⇒ Related: Read Debra Ann Byrd’s reflections on playing Othello.

The Notre Dame Shakespeare Festival’s complete series of online events for the summer of 2020 are available on their website, including over a dozen readings, performances, panels, and live Q&As, all free to watch through July 2021.

Tune into one of the San Francisco Shakespeare Festival’s free live performances of King Lear on YouTube, through September 27. Each show is performed live by actors in their respective homes in front of green screens. Their performances are Zoomed to Technical Director Neal Ormond’s home studio, where he composites the actors’ images, in real time, onto a common scenic background for an ensemble performance.

Check out a series of bite-sized explorations of topics and themes in Shakespeare from Theatre for a New Audience: Sheltering with Shakespeare, conceived and performed by actor, teacher, dramaturg, and scholar Dakin Matthews is a free series of thirty brilliant, accessible episodes, each five to ten minutes long, about Shakespeare. Some episodes focus on Matthews’ “common sense” approach to performing Shakespeare; others are about a play, a scene, a sonnet, a character, a phrase, or even a word. Each video will send the viewer off on an unpredictable journey into the heart, mind, and art of Shakespeare. New episodes are released weekly and are available to watch for one week.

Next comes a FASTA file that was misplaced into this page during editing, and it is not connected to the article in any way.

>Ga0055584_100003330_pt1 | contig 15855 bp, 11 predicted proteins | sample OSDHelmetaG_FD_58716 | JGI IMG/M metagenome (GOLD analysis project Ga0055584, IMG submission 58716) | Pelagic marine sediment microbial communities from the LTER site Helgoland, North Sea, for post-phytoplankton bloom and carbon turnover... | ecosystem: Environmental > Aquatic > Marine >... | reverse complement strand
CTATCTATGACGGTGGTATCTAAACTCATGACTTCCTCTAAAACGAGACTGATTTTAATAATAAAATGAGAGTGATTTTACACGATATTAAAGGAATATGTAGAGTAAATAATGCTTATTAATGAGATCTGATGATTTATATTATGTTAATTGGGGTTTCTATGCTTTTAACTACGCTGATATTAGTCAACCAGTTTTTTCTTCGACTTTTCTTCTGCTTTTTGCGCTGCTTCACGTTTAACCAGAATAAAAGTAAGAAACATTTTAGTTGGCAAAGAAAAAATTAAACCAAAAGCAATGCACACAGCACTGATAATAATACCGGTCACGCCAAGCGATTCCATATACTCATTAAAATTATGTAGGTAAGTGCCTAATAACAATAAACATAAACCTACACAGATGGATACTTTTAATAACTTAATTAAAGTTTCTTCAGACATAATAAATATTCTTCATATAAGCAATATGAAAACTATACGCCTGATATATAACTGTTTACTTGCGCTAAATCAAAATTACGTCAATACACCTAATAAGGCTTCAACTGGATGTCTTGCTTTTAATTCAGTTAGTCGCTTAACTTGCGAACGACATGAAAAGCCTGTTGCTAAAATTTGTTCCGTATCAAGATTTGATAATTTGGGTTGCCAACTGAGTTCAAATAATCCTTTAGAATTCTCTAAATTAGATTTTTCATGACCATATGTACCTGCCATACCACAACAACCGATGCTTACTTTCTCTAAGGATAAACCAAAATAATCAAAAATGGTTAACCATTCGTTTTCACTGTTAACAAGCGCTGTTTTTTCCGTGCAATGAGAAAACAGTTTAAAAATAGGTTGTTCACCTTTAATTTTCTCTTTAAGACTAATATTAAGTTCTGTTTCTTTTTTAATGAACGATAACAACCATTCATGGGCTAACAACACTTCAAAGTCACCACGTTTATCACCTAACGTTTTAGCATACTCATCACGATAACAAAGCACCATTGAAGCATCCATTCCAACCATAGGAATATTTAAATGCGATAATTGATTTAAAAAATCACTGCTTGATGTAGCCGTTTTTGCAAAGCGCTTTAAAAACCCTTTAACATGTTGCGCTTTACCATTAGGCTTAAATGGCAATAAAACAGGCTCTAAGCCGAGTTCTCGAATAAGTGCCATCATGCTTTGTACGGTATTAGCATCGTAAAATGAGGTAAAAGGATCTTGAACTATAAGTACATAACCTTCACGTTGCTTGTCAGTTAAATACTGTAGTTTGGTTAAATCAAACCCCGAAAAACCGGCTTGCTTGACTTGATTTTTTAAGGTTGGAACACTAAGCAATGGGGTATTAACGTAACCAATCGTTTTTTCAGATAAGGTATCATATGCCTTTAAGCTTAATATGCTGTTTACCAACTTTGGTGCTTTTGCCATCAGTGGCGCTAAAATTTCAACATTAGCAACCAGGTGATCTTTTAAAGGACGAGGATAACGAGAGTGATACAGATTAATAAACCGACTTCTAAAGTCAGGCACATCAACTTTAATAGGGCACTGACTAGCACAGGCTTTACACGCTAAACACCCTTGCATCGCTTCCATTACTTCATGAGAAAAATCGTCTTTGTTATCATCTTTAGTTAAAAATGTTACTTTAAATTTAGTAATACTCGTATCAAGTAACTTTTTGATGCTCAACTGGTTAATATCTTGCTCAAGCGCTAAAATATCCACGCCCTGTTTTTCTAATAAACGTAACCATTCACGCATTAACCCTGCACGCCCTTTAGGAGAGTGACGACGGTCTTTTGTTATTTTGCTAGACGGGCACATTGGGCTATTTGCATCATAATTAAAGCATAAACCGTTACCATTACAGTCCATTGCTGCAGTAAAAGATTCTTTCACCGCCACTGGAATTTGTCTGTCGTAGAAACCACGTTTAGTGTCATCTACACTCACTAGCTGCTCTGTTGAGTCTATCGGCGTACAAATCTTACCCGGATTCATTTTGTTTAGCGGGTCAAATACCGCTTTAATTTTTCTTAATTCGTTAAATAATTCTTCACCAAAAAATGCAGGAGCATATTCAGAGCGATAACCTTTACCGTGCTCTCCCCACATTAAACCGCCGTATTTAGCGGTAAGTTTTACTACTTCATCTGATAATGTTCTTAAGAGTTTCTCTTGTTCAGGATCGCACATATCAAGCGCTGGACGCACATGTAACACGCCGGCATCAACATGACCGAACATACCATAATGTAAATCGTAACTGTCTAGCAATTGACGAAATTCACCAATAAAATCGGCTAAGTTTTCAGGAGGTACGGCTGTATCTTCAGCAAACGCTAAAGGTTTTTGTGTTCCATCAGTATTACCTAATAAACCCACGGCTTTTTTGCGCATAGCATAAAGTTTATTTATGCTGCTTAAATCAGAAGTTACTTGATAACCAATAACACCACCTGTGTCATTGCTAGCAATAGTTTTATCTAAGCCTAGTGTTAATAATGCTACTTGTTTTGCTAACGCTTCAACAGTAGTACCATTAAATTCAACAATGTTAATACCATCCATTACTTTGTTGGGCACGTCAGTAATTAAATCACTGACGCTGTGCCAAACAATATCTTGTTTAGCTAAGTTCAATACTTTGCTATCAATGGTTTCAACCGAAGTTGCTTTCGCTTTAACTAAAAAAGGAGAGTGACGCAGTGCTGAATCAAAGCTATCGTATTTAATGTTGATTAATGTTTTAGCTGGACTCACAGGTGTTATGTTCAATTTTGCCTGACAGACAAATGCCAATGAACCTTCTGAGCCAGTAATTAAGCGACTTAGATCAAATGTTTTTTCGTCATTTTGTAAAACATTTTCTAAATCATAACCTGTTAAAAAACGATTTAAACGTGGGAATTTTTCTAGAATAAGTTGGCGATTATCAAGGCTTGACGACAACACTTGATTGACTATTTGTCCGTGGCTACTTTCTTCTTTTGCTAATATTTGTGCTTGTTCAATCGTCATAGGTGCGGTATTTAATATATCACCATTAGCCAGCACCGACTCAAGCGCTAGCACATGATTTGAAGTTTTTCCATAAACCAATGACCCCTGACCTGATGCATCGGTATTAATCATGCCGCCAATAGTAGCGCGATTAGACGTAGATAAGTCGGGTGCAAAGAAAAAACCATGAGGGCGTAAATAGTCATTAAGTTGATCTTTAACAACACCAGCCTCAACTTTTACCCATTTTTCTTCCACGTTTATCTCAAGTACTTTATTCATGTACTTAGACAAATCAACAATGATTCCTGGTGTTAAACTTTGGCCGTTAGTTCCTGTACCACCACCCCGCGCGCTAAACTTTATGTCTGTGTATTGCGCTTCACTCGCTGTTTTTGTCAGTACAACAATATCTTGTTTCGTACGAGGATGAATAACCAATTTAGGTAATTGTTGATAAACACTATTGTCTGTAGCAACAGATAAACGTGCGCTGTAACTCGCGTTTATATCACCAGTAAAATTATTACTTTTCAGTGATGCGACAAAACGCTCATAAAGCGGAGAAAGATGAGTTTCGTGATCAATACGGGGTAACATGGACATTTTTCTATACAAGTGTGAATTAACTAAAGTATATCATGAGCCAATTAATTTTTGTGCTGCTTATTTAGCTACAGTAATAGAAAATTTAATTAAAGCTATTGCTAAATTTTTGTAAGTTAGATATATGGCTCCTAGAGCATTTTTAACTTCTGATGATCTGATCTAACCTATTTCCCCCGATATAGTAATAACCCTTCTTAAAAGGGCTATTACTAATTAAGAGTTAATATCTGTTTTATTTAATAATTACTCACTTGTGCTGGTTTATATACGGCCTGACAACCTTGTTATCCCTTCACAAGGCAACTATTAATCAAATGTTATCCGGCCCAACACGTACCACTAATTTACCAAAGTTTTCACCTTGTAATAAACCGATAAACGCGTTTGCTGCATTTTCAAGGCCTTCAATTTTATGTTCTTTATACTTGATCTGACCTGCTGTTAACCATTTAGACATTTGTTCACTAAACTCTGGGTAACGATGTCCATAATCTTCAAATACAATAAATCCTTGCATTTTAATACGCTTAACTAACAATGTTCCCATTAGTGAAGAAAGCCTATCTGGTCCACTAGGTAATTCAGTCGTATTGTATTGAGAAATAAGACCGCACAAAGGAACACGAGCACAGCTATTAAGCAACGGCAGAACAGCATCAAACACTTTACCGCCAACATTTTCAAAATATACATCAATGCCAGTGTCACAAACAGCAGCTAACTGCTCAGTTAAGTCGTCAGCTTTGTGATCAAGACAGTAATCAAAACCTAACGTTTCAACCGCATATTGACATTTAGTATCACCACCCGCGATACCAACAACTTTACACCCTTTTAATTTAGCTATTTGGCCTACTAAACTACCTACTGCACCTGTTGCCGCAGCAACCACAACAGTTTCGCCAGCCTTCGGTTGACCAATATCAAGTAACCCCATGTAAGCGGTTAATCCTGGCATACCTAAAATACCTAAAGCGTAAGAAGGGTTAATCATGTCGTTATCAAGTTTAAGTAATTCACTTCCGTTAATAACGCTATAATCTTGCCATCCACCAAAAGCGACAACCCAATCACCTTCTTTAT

From Will Geer’s film “Mummers and Mystery.” Theatricum Botanicum offers a special online screening of this little seen film, September 10 at 7 pm PT.

Starting September 10, Will Geer’s Theatricum Botanicum is hosting Carry It On! —a month of free events on Zoom including a screening of a rarely-seen Will Geer film about a medieval acting troupe, behind-the-scenes tales from the theater, storytime for children with puppets, special guests including Cooper Barnes (Nickelodeon’s Captain Man) and award-winning actor Beau Bridges, and the music of Woody Guthrie, all culminating in a star-studded gala hosted by Better Things’ Pamela Adlon. Reserve free tickets on Theatricum’s website.

Ducks glide past the Alabama Shakespeare Festival’s Carolyn Blount Theatre on this coloring page.

Revisit the Alabama Shakespeare Festival’s Play On! series of virtual resources, including conversations with Artistic Director Rick Dildine, short new plays written for you to watch online, and ASF coloring pages.

Since March, The Old Globe’s Erna Finci Viterbi Artistic Director Barry Edelstein has been demystifying Shakespeare’s sonnets in his Thinking Shakespeare Live: Sonnets! series. That’s just one of The Old Globe’s many online theater programs, all of which aim to share the joy of theater-making with all.

⇒ Related: Barry Edelstein talks about The Old Globe’s work on the Shakespeare Lightning Round. 

Visit a Virtual Gala

Galas are often black-tie affairs, but this year, some theater companies are hosting virtual galas that you can join in the comfort of a pair of sweatpants in your own home. A number of these virtual galas are free or suggest a voluntary donation; no matter what, they’re great opportunities to join a community, support a company you love, and get a little bit fancy-shmancy (or not!).